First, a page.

The Basin Report

Governor Prepares For Possible Surge

Austin, Texas — Governor Greg Abbott provided the latest coronavirus numbers in Friday’s press conference, and shared details about increasing hospital bed capacity across the state. He also answered questions about how Texas would manage a surge in COVID-19 cases, while speaking from the Texas State Capitol auditorium. 

Gov. Abbott said during past six days, the Supply Chain Strike Force has found, with the assistance of Abbott Laboratories, 1.4 million face masks as well as more than 190 thousand face shields, over two million gloves, and more than 160 thousand gowns for medical workers on the front lines of battling the pandemic.

The state has 8,741 ventilators as well as 19,695 hospital beds available, which is up from Sunday when he said there were about 16,000 on hand. The nearly 20,000 beds represents about 41 percent of Texas’ overall capacity of 47,585.  In intensive care units, 2,107 beds are currently available statewide.  Abbott said that due to his recent executive orders, there has been a 142 percent increase in beds.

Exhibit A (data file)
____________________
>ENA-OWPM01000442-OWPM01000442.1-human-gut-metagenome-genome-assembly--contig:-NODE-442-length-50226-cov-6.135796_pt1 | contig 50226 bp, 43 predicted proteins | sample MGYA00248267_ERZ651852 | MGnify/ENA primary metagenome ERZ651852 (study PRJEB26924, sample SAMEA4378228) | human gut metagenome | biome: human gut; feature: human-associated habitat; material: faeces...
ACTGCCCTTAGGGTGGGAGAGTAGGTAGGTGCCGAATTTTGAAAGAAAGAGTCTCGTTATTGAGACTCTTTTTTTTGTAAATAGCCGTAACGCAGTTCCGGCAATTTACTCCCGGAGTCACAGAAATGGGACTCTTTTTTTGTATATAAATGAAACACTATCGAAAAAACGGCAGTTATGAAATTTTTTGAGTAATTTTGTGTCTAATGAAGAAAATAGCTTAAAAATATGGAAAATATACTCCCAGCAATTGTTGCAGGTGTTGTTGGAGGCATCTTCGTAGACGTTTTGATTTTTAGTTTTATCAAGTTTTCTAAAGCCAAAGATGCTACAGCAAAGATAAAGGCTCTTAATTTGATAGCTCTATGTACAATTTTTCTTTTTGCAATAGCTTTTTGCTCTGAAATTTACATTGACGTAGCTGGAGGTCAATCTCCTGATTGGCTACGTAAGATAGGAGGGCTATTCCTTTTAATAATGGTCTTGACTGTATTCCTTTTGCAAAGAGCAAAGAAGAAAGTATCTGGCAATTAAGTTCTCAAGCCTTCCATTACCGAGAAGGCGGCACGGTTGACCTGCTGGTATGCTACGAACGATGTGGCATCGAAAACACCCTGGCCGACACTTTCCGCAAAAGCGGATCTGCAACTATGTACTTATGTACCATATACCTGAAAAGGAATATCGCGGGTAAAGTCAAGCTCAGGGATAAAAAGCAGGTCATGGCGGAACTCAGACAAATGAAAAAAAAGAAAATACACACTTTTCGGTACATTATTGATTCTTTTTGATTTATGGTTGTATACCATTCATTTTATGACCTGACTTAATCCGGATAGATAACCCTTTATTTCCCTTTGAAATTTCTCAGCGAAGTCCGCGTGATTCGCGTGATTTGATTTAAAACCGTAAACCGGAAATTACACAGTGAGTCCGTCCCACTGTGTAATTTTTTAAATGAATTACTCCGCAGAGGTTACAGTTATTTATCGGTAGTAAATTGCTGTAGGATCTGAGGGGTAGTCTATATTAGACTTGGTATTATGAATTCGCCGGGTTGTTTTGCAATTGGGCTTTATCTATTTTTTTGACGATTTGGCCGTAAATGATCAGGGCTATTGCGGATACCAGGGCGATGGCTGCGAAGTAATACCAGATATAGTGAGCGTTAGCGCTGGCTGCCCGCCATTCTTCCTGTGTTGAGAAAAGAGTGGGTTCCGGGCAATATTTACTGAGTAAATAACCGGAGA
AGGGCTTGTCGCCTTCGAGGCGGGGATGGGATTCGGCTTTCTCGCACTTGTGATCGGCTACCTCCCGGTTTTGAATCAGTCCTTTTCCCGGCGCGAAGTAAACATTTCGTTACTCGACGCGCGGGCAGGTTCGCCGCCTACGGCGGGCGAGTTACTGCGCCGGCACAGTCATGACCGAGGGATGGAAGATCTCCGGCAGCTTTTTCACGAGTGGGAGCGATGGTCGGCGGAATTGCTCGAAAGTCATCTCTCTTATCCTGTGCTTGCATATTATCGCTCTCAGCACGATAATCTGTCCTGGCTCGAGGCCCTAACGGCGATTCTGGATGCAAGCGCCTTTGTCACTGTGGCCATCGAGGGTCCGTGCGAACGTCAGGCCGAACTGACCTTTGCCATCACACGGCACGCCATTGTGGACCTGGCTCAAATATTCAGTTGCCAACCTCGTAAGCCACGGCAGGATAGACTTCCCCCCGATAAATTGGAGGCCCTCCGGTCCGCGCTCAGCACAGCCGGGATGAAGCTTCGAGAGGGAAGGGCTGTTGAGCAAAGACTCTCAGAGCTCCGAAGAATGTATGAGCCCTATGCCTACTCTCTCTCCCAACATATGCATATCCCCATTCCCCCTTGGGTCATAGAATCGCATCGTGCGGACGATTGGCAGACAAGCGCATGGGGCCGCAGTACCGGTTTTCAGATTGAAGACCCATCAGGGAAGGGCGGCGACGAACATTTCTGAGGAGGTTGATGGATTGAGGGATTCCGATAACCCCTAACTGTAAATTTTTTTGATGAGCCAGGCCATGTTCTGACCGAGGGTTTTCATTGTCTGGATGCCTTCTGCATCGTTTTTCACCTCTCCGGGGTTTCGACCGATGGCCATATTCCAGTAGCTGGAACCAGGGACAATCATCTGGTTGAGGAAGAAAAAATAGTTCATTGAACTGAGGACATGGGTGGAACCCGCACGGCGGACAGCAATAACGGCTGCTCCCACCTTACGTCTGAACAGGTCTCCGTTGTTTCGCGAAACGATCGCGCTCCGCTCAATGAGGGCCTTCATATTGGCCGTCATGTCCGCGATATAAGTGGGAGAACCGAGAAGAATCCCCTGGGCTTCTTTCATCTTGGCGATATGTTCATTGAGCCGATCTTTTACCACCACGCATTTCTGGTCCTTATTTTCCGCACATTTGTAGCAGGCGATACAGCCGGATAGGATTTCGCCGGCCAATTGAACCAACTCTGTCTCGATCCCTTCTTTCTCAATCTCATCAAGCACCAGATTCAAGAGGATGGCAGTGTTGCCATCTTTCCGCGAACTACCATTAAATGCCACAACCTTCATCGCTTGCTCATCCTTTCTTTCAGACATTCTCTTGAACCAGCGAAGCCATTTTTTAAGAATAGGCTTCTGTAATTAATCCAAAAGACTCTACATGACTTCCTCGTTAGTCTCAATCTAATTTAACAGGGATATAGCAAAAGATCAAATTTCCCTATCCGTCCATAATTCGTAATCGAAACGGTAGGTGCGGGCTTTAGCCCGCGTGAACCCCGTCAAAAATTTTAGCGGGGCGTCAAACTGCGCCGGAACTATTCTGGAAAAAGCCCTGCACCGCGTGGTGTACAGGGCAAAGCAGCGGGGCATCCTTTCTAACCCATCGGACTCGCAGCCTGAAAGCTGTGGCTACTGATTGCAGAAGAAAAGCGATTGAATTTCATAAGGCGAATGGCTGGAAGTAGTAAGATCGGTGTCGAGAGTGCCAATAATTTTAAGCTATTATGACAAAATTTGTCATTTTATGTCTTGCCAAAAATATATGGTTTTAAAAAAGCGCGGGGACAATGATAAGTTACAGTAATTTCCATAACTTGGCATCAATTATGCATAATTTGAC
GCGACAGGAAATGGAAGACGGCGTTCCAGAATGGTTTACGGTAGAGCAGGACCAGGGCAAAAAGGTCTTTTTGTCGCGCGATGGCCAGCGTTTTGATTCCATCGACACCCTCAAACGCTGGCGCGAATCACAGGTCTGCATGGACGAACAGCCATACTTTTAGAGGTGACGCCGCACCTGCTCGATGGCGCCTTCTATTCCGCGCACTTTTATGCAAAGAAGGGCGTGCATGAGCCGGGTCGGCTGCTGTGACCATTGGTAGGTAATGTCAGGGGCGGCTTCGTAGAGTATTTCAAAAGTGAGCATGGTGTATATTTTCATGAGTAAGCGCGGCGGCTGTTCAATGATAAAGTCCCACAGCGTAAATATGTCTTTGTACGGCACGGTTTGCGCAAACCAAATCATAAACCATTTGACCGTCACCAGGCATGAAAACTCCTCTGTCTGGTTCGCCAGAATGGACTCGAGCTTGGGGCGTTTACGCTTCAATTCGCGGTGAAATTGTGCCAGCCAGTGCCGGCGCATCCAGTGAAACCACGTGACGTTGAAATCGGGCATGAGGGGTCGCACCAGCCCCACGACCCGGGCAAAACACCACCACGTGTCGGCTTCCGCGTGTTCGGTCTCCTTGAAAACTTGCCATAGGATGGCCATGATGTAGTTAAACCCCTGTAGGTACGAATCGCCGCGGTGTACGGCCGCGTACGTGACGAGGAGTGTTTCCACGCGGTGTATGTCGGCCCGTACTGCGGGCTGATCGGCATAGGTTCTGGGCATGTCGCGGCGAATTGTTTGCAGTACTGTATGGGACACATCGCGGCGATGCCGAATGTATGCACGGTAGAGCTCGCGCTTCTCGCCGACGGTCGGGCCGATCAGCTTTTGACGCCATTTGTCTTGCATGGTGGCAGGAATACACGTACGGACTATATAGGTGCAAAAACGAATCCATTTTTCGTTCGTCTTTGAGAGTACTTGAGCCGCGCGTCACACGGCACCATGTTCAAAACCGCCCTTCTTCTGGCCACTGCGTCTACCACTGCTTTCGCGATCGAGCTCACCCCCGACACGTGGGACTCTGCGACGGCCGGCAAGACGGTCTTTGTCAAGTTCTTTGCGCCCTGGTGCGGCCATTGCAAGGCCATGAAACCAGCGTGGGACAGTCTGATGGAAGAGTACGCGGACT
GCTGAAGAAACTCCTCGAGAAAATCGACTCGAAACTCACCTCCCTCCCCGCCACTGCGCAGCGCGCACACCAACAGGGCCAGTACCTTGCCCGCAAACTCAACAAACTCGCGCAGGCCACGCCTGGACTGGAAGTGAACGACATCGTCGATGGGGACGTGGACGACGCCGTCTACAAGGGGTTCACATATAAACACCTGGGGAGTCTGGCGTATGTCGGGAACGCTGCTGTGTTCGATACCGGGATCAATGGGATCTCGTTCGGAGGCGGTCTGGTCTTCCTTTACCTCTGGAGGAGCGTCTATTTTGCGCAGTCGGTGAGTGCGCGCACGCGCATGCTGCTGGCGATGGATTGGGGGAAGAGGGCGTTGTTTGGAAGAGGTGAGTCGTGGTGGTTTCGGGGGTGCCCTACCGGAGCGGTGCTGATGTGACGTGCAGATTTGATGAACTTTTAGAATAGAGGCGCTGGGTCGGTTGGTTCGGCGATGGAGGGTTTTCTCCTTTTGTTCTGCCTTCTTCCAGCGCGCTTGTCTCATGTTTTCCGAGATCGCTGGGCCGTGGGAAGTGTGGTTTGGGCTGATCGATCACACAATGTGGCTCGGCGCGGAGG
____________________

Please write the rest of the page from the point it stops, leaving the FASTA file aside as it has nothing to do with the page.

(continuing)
More than 55 thousand people have been tested for COVID-19 in Texas and 5,478 have came back positive, with 91 deaths from the virus. Of those cases, 827 Texans have been hospitalized.

Among the moves Abbott has made to increase hospital bed capacity has included an executive order postponing surgeries and procedures that are not immediately medically necessary, an incentive to increase medical staffing, and suspending certain regulations to allow for more patients to be housed in the same room. Prior to the order, just 8,000 beds had been available statewide.

The Governor also reminded Texans what it takes beyond medical equipment to respond to this emergency.  “We see COVID-19 continue to spread in our state.  If you are not involved in providing essential services it is in your best interest, for your own health and your own safety, to stay at home.”  An order allowing only “essential” businesses to stay open remains in effect through April 30 statewide.

Abbot concluded, “We started ahead of the curve, but we are having to sprint to stay ahead of the curve!”

 

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